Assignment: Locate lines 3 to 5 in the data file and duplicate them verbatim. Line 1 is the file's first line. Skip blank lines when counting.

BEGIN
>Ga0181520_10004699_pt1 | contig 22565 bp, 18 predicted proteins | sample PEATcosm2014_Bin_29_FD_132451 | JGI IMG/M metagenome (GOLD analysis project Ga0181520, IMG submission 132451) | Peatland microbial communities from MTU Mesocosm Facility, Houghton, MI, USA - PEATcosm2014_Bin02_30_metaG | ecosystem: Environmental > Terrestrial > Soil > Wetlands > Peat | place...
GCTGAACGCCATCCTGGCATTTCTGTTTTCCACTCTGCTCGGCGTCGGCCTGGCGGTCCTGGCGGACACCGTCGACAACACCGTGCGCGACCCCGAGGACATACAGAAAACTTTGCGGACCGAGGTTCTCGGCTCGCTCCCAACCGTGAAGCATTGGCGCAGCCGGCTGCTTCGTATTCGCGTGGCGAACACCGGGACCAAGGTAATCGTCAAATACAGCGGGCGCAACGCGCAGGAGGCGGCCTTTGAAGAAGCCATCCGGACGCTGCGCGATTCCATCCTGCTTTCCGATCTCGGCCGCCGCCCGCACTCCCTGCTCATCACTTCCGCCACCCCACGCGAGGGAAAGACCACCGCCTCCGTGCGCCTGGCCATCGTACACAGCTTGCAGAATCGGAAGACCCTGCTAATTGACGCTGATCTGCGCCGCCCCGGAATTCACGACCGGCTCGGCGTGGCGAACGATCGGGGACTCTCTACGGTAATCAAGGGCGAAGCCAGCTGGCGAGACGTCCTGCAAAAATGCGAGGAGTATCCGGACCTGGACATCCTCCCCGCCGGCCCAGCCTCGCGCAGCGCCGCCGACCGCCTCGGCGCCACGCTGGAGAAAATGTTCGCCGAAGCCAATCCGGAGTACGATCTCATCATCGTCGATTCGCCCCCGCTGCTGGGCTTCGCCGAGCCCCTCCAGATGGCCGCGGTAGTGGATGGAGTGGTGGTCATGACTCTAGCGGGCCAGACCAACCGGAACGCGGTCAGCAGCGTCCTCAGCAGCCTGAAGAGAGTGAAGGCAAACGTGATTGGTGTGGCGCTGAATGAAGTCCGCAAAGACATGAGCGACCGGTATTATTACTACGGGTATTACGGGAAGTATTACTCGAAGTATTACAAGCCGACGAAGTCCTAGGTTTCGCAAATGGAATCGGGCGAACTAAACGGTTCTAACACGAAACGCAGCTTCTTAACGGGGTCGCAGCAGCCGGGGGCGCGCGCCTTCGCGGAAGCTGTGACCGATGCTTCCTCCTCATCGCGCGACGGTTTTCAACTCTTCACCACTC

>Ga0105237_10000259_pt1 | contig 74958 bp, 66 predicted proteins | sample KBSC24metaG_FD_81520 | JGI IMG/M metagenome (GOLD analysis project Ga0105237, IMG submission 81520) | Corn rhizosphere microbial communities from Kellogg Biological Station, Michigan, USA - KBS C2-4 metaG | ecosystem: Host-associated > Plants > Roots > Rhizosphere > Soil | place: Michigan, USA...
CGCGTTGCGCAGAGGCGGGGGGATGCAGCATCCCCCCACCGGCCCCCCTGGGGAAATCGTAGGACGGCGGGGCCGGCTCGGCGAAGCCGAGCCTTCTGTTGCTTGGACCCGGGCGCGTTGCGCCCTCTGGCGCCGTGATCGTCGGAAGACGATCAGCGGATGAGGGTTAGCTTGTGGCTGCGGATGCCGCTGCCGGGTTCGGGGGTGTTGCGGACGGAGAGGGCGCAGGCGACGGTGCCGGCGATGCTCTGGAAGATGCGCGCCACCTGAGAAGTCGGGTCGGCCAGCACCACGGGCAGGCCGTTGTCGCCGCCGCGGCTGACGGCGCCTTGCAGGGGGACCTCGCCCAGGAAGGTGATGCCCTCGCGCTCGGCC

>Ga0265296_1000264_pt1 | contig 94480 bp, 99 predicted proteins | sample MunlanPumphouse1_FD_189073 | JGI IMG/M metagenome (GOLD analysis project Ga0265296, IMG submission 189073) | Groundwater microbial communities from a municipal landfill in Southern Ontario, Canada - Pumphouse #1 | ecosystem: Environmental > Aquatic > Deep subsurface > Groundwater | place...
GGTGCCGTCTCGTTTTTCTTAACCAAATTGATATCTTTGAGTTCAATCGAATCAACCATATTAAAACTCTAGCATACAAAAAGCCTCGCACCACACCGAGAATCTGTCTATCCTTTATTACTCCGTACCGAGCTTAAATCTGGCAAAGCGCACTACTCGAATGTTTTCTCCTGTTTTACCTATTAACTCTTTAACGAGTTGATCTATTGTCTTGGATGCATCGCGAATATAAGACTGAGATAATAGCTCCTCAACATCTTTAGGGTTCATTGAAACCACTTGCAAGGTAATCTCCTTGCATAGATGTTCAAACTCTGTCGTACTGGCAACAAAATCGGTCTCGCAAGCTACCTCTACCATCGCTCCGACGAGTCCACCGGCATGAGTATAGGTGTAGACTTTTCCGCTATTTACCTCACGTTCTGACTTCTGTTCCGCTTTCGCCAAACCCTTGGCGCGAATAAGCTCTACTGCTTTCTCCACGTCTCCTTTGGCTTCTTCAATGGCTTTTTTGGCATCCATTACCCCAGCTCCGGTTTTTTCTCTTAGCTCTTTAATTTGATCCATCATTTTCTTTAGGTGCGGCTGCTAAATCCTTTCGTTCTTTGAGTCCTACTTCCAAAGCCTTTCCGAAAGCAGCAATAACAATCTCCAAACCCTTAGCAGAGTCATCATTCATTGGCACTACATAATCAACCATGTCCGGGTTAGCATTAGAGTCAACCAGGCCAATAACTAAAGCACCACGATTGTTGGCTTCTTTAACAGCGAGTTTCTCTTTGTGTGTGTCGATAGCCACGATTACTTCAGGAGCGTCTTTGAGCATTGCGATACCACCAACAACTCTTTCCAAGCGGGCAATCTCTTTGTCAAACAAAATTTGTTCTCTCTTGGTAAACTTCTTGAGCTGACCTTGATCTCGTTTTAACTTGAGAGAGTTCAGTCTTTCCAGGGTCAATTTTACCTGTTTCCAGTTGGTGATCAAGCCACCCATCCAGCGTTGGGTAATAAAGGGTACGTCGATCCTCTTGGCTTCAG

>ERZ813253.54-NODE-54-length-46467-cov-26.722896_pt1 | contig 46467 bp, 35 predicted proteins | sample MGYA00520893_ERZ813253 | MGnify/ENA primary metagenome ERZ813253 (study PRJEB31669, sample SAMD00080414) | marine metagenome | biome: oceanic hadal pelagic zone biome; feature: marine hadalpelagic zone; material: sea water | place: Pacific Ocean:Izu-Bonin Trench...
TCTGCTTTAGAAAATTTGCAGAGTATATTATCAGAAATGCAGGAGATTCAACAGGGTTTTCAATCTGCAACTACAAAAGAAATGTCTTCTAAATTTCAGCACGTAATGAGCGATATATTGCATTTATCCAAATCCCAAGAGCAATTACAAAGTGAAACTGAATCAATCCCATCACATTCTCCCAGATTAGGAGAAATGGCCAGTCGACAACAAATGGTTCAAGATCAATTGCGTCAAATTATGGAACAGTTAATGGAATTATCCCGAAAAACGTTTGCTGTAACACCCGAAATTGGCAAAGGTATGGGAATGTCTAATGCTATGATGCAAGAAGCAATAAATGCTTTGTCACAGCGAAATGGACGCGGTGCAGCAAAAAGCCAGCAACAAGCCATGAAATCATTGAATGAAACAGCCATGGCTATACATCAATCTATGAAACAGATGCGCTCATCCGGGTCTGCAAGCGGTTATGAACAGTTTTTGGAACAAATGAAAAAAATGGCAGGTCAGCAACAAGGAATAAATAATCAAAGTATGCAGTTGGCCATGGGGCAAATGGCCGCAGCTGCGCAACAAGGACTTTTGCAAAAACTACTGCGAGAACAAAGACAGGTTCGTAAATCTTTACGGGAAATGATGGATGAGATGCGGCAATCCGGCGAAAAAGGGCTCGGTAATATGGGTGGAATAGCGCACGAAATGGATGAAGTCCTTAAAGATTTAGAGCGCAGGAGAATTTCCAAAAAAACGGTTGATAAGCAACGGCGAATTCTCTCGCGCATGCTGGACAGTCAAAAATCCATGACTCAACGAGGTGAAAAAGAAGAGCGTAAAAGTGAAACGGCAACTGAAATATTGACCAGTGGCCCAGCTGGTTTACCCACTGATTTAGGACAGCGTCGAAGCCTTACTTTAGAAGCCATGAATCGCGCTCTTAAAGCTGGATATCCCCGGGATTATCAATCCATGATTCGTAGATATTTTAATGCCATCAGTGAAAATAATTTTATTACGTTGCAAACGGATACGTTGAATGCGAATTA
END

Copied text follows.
>Ga0105237_10000259_pt1 | contig 74958 bp, 66 predicted proteins | sample KBSC24metaG_FD_81520 | JGI IMG/M metagenome (GOLD analysis project Ga0105237, IMG submission 81520) | Corn rhizosphere microbial communities from Kellogg Biological Station, Michigan, USA - KBS C2-4 metaG | ecosystem: Host-associated > Plants > Roots > Rhizosphere > Soil | place: Michigan, USA...
CGCGTTGCGCAGAGGCGGGGGGATGCAGCATCCCCCCACCGGCCCCCCTGGGGAAATCGTAGGACGGCGGGGCCGGCTCGGCGAAGCCGAGCCTTCTGTTGCTTGGACCCGGGCGCGTTGCGCCCTCTGGCGCCGTGATCGTCGGAAGACGATCAGCGGATGAGGGTTAGCTTGTGGCTGCGGATGCCGCTGCCGGGTTCGGGGGTGTTGCGGACGGAGAGGGCGCAGGCGACGGTGCCGGCGATGCTCTGGAAGATGCGCGCCACCTGAGAAGTCGGGTCGGCCAGCACCACGGGCAGGCCGTTGTCGCCGCCGCGGCTGACGGCGCCTTGCAGGGGGACCTCGCCCAGGAAGGTGATGCCCTCGCGCTCGGCC

>Ga0265296_1000264_pt1 | contig 94480 bp, 99 predicted proteins | sample MunlanPumphouse1_FD_189073 | JGI IMG/M metagenome (GOLD analysis project Ga0265296, IMG submission 189073) | Groundwater microbial communities from a municipal landfill in Southern Ontario, Canada - Pumphouse #1 | ecosystem: Environmental > Aquatic > Deep subsurface > Groundwater | place...